These questions lead to the latest in my ongoing series of introductions of the Vice Presidents of STP. Meet Angela Legg, our VP for Programming! The resourceful work of Angela and her dedicated team is addressing many of these questions as we look to make ACT and our other programming more inclusive and engaging in a range of ways. Here, Angela discusses her role within STP, the opportunities within her area, and why she so values her involvement in STP. As always, check out STP’s Get Involved page to see where you might fit within our organization!
What would you like STP members to know about your position?
There’s a common narrative when you start asking people why they became involved with STP – many will tell you it was because they had a positive experience at one of the many conferences, preconferences, or teaching institutes organized by STP! I’m one of those people who “found my community” of like-minded teacher-scholars at an STP conference and now I am honored to be the VP of Programming, a position that facilitates continued excellence in teaching programming. The Programming division in STP currently houses nine conference directors and programming chairs who work tirelessly year-round to plan numerous conferences and programming events. Programming is unique in that we have our flagship, standalone conference – the Annual Conference on Teaching (ACT) – but we also collaborate with other organizations such as the Society for Personality and Social Psychology and the Society for Research on Child Development to offer top notch teaching programming at discipline-specific conferences. Our programming directors also plan STP content for our largest psychology conferences such as the American Psychological Association and the Association for Psychological Sciences and also support regional conferences across the US and internationally to promote the very best in teaching of psychology programming.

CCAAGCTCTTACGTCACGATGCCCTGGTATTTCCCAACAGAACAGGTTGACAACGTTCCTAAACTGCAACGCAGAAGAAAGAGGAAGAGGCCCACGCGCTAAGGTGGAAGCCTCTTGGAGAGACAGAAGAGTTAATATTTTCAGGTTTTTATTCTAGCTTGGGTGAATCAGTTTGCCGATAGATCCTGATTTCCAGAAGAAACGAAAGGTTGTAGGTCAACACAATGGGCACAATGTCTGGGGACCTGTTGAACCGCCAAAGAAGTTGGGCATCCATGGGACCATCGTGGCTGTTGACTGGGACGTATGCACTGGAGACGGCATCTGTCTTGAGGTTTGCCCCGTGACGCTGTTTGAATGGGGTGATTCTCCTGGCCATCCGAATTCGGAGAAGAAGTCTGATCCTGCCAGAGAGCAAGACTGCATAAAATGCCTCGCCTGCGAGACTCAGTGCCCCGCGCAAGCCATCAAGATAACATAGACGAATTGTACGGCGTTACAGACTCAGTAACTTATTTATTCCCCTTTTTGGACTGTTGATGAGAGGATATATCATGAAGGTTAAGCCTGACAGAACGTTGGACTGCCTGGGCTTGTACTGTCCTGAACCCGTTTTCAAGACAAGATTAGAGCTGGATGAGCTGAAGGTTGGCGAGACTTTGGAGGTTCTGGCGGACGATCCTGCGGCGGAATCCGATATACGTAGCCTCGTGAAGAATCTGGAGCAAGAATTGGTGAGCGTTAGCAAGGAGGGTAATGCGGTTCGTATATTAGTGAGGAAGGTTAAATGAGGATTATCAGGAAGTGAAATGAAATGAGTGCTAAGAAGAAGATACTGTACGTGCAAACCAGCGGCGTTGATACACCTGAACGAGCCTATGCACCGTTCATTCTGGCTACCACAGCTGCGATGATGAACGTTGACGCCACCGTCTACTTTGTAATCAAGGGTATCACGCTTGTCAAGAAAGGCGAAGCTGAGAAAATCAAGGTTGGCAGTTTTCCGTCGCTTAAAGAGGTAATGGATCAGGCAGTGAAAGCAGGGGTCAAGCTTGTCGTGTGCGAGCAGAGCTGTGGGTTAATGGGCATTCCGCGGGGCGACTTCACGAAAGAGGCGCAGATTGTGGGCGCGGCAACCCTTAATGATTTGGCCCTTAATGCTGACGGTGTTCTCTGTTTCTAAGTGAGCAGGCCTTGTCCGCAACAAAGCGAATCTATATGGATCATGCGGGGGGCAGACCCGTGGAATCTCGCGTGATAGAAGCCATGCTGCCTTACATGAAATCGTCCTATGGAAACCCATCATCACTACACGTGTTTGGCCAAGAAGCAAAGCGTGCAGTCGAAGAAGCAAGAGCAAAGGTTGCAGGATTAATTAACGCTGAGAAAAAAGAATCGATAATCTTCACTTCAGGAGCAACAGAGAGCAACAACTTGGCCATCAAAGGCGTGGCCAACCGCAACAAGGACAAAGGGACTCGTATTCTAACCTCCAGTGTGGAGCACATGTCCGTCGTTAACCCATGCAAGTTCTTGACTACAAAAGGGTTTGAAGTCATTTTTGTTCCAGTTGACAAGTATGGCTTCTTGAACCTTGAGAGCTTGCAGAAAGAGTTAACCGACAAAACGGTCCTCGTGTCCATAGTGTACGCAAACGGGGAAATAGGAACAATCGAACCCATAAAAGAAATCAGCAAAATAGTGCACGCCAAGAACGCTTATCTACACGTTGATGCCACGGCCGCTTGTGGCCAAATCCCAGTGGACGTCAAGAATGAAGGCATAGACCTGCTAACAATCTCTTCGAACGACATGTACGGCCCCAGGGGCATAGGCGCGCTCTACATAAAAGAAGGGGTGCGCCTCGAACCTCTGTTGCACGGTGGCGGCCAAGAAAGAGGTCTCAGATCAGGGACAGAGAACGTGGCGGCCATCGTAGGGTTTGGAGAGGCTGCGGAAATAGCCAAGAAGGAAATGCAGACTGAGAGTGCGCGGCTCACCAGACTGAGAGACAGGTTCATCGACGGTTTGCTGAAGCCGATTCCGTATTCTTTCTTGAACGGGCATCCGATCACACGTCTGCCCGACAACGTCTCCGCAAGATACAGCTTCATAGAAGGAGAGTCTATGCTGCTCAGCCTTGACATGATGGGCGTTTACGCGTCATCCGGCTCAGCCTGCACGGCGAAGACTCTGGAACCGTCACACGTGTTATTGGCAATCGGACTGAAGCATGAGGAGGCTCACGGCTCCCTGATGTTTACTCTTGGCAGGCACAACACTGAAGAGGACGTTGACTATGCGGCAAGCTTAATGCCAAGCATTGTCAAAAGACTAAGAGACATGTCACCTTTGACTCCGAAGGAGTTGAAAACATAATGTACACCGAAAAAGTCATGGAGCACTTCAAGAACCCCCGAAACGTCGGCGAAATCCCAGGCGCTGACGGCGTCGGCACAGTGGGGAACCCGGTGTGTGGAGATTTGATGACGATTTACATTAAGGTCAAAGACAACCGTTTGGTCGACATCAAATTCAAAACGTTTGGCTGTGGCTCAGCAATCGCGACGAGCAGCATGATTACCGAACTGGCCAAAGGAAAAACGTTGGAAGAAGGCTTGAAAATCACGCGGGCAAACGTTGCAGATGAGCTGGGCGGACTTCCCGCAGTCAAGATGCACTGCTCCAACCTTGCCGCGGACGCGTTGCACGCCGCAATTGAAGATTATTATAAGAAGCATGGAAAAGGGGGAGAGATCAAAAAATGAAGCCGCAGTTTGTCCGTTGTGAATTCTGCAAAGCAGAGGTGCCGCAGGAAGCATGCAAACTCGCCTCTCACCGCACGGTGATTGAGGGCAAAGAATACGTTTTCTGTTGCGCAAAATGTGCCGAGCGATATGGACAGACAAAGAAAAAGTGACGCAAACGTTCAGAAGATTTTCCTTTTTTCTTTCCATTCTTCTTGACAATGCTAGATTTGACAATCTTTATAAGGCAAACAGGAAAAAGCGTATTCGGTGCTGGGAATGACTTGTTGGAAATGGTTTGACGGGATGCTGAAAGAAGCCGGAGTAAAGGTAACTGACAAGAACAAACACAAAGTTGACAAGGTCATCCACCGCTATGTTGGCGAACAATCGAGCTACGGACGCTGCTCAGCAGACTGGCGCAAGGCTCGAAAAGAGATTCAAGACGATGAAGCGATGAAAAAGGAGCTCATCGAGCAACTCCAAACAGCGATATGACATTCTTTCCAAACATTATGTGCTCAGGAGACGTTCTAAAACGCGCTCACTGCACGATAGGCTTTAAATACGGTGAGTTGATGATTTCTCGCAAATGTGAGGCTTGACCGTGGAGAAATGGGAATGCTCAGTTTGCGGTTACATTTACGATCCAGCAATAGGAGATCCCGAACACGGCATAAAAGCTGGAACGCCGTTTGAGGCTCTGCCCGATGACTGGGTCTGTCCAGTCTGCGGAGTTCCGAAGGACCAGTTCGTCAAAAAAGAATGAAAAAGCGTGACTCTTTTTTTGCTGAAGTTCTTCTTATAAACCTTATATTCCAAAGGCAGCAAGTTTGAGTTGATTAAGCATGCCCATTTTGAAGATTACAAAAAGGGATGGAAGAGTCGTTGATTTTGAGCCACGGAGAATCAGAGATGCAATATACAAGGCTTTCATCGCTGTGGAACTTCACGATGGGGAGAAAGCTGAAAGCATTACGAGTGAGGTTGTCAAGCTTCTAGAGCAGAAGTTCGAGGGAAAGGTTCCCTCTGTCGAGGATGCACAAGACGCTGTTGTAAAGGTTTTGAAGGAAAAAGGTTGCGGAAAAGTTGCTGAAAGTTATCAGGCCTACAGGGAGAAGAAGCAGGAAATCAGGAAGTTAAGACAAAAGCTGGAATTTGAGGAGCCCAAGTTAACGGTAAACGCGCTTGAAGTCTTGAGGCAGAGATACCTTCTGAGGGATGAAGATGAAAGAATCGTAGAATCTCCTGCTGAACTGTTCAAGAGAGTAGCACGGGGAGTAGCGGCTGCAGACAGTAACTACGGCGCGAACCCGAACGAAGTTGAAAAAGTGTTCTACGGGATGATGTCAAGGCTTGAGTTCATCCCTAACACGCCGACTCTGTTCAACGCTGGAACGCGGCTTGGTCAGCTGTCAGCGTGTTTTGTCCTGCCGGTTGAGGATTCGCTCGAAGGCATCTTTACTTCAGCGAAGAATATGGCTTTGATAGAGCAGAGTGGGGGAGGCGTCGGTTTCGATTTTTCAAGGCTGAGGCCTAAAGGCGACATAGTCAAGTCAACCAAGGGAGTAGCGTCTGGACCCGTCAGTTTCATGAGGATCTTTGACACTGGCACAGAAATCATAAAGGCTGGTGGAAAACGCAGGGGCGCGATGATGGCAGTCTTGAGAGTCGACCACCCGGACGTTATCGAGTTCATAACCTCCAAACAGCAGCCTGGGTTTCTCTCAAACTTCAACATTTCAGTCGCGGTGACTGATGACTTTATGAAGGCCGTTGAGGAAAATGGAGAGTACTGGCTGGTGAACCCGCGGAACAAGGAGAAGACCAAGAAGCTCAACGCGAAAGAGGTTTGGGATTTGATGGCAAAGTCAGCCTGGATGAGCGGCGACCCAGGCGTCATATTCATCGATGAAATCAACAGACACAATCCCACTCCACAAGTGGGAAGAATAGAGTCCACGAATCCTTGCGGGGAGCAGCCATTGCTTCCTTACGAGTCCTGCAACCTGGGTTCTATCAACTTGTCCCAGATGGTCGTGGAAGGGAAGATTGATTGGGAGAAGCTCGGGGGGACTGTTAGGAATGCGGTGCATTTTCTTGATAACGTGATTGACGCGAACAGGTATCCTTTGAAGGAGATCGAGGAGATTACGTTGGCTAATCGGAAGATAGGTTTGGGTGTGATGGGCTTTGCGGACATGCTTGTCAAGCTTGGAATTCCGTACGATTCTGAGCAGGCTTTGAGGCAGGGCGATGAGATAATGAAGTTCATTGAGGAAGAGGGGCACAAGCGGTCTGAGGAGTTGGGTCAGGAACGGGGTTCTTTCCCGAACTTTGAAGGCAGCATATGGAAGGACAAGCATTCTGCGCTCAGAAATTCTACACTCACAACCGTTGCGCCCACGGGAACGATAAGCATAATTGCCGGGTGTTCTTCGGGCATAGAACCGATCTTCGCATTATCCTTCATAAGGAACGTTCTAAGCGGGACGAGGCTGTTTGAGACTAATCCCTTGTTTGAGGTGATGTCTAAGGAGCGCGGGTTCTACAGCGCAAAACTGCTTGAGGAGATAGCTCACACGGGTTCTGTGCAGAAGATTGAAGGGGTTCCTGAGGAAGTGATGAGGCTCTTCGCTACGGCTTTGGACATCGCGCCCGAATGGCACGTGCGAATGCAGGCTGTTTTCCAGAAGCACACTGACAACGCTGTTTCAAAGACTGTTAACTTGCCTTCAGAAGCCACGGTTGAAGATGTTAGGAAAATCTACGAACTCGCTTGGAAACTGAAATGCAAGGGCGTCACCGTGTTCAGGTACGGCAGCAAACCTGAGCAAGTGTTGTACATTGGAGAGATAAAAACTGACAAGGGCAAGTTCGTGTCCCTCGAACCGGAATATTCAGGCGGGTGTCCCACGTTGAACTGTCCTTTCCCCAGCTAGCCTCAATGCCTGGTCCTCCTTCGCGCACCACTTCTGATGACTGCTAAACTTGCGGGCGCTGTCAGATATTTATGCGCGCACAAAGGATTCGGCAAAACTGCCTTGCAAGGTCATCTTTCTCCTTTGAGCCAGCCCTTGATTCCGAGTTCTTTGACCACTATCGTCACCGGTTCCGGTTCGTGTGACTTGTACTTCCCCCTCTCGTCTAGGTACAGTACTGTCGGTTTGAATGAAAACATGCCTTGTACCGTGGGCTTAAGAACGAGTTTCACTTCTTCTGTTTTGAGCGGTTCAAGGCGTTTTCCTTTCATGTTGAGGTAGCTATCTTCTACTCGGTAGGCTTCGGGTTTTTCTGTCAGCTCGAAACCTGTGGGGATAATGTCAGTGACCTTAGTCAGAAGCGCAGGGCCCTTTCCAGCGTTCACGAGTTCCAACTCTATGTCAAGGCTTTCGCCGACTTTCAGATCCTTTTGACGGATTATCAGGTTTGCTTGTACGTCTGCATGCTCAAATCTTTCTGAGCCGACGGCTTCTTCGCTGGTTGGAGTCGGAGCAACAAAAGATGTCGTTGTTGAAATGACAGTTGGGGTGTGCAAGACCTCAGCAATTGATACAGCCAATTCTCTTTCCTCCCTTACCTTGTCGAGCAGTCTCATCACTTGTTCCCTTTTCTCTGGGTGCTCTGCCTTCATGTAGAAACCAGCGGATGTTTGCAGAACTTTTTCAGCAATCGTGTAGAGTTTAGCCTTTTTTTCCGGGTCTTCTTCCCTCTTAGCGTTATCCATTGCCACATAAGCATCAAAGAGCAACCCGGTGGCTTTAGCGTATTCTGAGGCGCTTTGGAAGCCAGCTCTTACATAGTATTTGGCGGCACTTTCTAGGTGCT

The VP of Programming supports the existing teaching programming outlets while also working to develop new programming partnerships across other psychology organizations. The position also assists with the needs of the directors within the ever-changing landscape of conference planning. During the pandemic, our directors went above and beyond to quickly pivot into the world of virtual conferencing. Many of them have been programming in-person conferences for years but in 2020 they were suddenly challenged with the task of reimagining teaching programming in a virtual format. For anyone who attended the 2020 Virtual ACT, APA, and other conferences, you may have seen the incredible work of STP’s programming division. If 2020 taught us anything, STP’s programming can extend far beyond just traditional, in-person mediums and I look forward to seeing the future programming innovations yet to come in our amazing society.
What do you most value about STP?
The members! My first exposure to STP was during grad school in 2008 when I first attended the Best Practices conference (now the Annual Conference for Teaching) in Atlanta, GA. Even as a newcomer to the conference, I immediately felt included in the community and loved the genuine passion so many attendees had for honing their teaching craft. What I learned about STP is that there are always opportunities for people to get involved, become connected, meet new people, and learn new teaching tricks.
Dunn, E., Lok, I., & Zhao, J. (2021). Can virtual conferences promote social connection? https://psyarxiv.com/37n6u/
Price, M. (2020). Scientists discover upsides of virtual meetings. Science, 368(6490), 457-458. https://doi.org/10.1126/science.368.6490.457
Rubinger, L., Gazendam, A., Ekhtiari, S., Nucci, N., Payne, A., Johal, H., Khanduja, V., & Bhandari, M. (2020). Maximizing virtual meetings and conferences: A review of best practices. International Orthopaedics, 44, 1461-1466. https://doi.org/10.1007/s00264-020-04615-9